London Gold Market Report
Gold Slips But Inflation Fears "to Dominate" as China Grows Output & Strategic Reserves
THE PRICE OF GOLD ticked lower in Asia on Wednesday, holding below $950 an ounce in early London trade as world stock markets added to Wall Street's strong overnight close.
"Gold [on Tuesday] had all the makings of a beautiful technical reversal," writes Russell Browne at London market-maker Scotia Mocatta, "but the late bounce keeps the risk to the topside."
Pointing to support at $950 and then $934, he pegs resistance at $961 and then $966.
"I would be surprised if we don't reach a new high by the end of the year," said Chuck Jeannes, CEO of GoldCorp - the world's No.2 Gold Mining stock by value - at a conference yesterday.
"Markets move based on fear and expectation of what's going to happen, not when it actually does. [So] whether inflation appears in a year or six months or two years, we're focusing long term, and I do think it's going to dominate the trade in gold for a long time to come."
Consumer prices fell in Germany this month acording to regional surveys, but the European Union's €200bn fiscal stimulus is "starting to work" according to Commission president Jose Manuel Barroso.
"If we want to avoid a repeat of international imbalances," said European Central Bank policy-maker Lorenzo Bini Smaghi in a speech in Rome this morning, "it is necessary that countries with a systemic impact, such as China, adapt their monetary policy and allow their exchange rate to fluctuate to reflect competitiveness."
The US Dollar today held steady against most major world currencies, trading better than ¥95.25 and $1.3930 to the Euro.
But the British Pound jumped to fresh 7-month highs to the Dollar and 15-week highs vs. the Euro on news of a small rise in new UK mortgage approvals.
That pushed the Gold Price in Sterling down to its lowest level in 2009, dropping 1.3% to £591 an ounce.
"Importantly, in the medium term we don't expect a sharp rebound in overall economic activity," warned Marius Kloppers, head of global minerals and energy giant BHP Billiton yesterday.
"In fact, we probably believe that economic recovery will be both slow and protracted."
Guessing that recent base-metal hoarding by China was due to Beijing's $587 billion fiscal stimulus - rather than improved economic demand - "There may have been some over-buying in anticipation of the stimulus package, which may have led to some stock-build ahead of real demand," Kloppers told a mining conference.
For the Opec oil cartel, in contrast, "There is no need to cut production," claimed Saudi oil minister Ali al-Naimi in Vienna today, forecasting a return to $75 per barrel by the end of this year.
"The reason we don't want to [cut output] now is that supply and demand is so out of balance. Making another cut now would not help stabilize the market."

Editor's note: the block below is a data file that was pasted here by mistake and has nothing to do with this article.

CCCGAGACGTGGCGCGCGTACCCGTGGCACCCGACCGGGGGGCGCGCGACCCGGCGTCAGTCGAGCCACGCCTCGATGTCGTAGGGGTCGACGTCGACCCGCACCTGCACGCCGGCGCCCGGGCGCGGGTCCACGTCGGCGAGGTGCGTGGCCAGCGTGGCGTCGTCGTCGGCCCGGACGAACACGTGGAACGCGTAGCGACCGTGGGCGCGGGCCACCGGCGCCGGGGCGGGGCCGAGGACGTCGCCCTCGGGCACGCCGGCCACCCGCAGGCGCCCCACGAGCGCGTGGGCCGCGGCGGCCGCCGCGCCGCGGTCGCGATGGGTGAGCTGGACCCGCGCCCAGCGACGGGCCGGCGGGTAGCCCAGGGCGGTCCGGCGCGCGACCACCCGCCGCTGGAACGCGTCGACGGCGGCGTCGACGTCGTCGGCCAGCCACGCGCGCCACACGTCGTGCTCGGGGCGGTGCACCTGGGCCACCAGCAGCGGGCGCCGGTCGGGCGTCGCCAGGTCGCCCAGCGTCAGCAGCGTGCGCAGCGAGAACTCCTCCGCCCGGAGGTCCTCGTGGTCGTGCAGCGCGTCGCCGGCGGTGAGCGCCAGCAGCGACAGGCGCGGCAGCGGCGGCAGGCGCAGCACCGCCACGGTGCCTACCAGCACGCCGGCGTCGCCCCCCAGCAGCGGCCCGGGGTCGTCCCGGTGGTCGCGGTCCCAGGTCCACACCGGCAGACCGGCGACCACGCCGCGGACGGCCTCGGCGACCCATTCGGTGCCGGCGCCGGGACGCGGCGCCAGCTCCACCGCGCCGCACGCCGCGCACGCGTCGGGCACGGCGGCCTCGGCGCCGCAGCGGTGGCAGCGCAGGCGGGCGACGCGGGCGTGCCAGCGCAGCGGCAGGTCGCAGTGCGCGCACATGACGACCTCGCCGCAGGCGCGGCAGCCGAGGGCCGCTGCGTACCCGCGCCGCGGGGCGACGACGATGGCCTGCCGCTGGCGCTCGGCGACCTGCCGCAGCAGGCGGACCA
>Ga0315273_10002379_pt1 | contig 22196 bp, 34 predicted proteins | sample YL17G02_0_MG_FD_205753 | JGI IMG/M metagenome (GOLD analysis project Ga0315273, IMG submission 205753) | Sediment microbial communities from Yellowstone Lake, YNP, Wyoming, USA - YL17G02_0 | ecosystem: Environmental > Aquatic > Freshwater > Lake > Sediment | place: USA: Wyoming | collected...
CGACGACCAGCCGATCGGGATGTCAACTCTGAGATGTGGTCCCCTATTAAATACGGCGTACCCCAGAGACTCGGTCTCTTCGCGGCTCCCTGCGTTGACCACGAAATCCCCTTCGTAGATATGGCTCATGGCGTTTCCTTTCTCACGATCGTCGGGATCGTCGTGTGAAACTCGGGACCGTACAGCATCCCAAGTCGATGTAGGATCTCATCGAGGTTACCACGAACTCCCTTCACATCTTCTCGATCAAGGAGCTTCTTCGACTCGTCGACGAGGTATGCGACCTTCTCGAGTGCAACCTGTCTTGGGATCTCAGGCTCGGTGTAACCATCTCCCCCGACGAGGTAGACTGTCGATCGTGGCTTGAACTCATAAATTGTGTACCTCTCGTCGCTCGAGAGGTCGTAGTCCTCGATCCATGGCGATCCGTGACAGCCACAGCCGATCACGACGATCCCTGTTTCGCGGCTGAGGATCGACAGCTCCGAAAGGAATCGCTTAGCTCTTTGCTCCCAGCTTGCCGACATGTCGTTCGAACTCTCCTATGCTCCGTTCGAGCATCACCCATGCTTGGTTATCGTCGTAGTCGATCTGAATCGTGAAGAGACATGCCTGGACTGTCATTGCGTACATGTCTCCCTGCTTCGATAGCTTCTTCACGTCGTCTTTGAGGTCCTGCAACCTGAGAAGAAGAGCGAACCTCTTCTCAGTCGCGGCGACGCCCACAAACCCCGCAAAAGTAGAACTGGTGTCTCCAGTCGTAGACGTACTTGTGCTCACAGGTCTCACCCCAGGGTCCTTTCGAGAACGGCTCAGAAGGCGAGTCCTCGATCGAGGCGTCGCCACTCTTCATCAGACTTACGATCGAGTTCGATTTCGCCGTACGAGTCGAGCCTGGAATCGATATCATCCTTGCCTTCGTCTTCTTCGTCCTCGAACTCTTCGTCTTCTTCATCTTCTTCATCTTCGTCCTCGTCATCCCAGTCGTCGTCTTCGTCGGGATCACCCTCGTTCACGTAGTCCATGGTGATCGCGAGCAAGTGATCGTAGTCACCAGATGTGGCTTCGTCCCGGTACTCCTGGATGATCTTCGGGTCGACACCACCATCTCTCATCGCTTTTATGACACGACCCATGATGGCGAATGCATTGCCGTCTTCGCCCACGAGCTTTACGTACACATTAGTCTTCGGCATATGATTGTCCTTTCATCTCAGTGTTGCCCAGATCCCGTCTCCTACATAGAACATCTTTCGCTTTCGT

The Dubai stock market rose to a 5-month high this morning as US crude oil futures broke back above $60 per barrel.
The Baltic Dry Freight Index - a measure of bulk shipping costs and thus world trade - "has continued to rally over recent weeks," notes Leon Westgate at Standard Bank today, "reaching the highest level since early October and nearly 4.5 times above the lows of early December.
"The index still has a very long way to go in order to reach the peak seen this time last year. However, the continued recovery [is] a positive sign in terms of continuing Chinese demand for bulk commodities and by inference, industrial metals generally."
Last year's two-thirds collapse in base metals prices meant that mining-stock corporate activity "slowed markedly" between Jan. and March according to Price Waterhouse Coopers' latest report on global M&A.
Only 18 deals were completed or pending, with a potential value of $12bn.
The first quarter of 2008 saw 142 deals worth $78.6bn - itself a 75% drop from 2007.
"The decline in deal activity for the metals does not come as a surprise," says Jim Forbes, leader of PwC's mining team.
"With strategic buyers' general aversion to risk, as well as tight credit and weak commodity prices, we are likely to continue seeing acquisitions of minority stakes as the preferred deal type throughout 2009."
New data yesterday showed South Africa - formerly the world's No.1 Gold Mining nation - slipping into recession for the first time since 1992 at the start of this year, with GDP falling 6.4%.
Already halving from the peak of 10 years ago, South Africa's gold output fell 10% from the fourth quarter of 2008.
Gold Mining output from world No.5 Russia, in contrast, rose 39% during the first four months of this year, according to the domestic mining lobby.
Shandong Province in China - the most productive region of the world's No.1 gold producer - is now planning to raise its output 12% by 2011, reports the People's Daily Online today.
"Traditionally, central banks held their reserves in gold rather than other countries' government bonds," writes Martin Hutchinson at Prudent Bear. For the major central bank pools of money - such as Japan, China, Taiwan and the Middle East - we are likely to go back to that."
Last month the Chinese central bank reported 75% growth in its Gold Bullion reserves from 2004, pushing it into fifth place in the league table up at 1,045 tonnes.
"They will diversify a bit from gold," reckons Hutchinson, "possibly to silver [and] also to non-traditional commodity stores of value such as grain, copper, other metals and especially oil. [But] this change in central bank investment policy will...cause an enormous bull market in gold, whose annual production is worth only about $100 billion at current prices, a pittance in relation to the weight of money heading its way.
"A Gold Price of $5,000 per ounce is well within reach."